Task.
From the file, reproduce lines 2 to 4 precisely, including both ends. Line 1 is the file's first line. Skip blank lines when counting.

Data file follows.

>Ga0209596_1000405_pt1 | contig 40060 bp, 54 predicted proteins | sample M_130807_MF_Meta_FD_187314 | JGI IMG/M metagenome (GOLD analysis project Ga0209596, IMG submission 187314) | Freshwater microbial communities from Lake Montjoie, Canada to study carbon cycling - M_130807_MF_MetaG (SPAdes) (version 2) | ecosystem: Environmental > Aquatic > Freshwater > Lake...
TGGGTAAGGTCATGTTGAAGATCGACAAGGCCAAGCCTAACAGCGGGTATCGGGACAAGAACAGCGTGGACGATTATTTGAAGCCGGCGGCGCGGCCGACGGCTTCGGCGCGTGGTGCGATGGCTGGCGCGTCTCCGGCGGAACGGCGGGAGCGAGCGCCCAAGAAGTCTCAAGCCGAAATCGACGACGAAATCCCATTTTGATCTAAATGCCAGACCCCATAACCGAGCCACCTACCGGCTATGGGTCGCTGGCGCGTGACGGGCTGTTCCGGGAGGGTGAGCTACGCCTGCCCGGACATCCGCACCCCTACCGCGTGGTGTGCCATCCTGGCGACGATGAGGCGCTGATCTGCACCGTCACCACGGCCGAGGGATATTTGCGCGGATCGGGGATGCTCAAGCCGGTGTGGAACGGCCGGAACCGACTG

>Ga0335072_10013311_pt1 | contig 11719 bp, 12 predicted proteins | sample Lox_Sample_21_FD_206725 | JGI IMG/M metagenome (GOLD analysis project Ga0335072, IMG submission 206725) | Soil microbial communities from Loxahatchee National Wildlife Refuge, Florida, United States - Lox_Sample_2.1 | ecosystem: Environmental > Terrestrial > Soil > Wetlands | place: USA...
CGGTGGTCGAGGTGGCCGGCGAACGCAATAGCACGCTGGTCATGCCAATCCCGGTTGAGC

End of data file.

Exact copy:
TGGGTAAGGTCATGTTGAAGATCGACAAGGCCAAGCCTAACAGCGGGTATCGGGACAAGAACAGCGTGGACGATTATTTGAAGCCGGCGGCGCGGCCGACGGCTTCGGCGCGTGGTGCGATGGCTGGCGCGTCTCCGGCGGAACGGCGGGAGCGAGCGCCCAAGAAGTCTCAAGCCGAAATCGACGACGAAATCCCATTTTGATCTAAATGCCAGACCCCATAACCGAGCCACCTACCGGCTATGGGTCGCTGGCGCGTGACGGGCTGTTCCGGGAGGGTGAGCTACGCCTGCCCGGACATCCGCACCCCTACCGCGTGGTGTGCCATCCTGGCGACGATGAGGCGCTGATCTGCACCGTCACCACGGCCGAGGGATATTTGCGCGGATCGGGGATGCTCAAGCCGGTGTGGAACGGCCGGAACCGACTG

>Ga0335072_10013311_pt1 | contig 11719 bp, 12 predicted proteins | sample Lox_Sample_21_FD_206725 | JGI IMG/M metagenome (GOLD analysis project Ga0335072, IMG submission 206725) | Soil microbial communities from Loxahatchee National Wildlife Refuge, Florida, United States - Lox_Sample_2.1 | ecosystem: Environmental > Terrestrial > Soil > Wetlands | place: USA...
CGGTGGTCGAGGTGGCCGGCGAACGCAATAGCACGCTGGTCATGCCAATCCCGGTTGAGC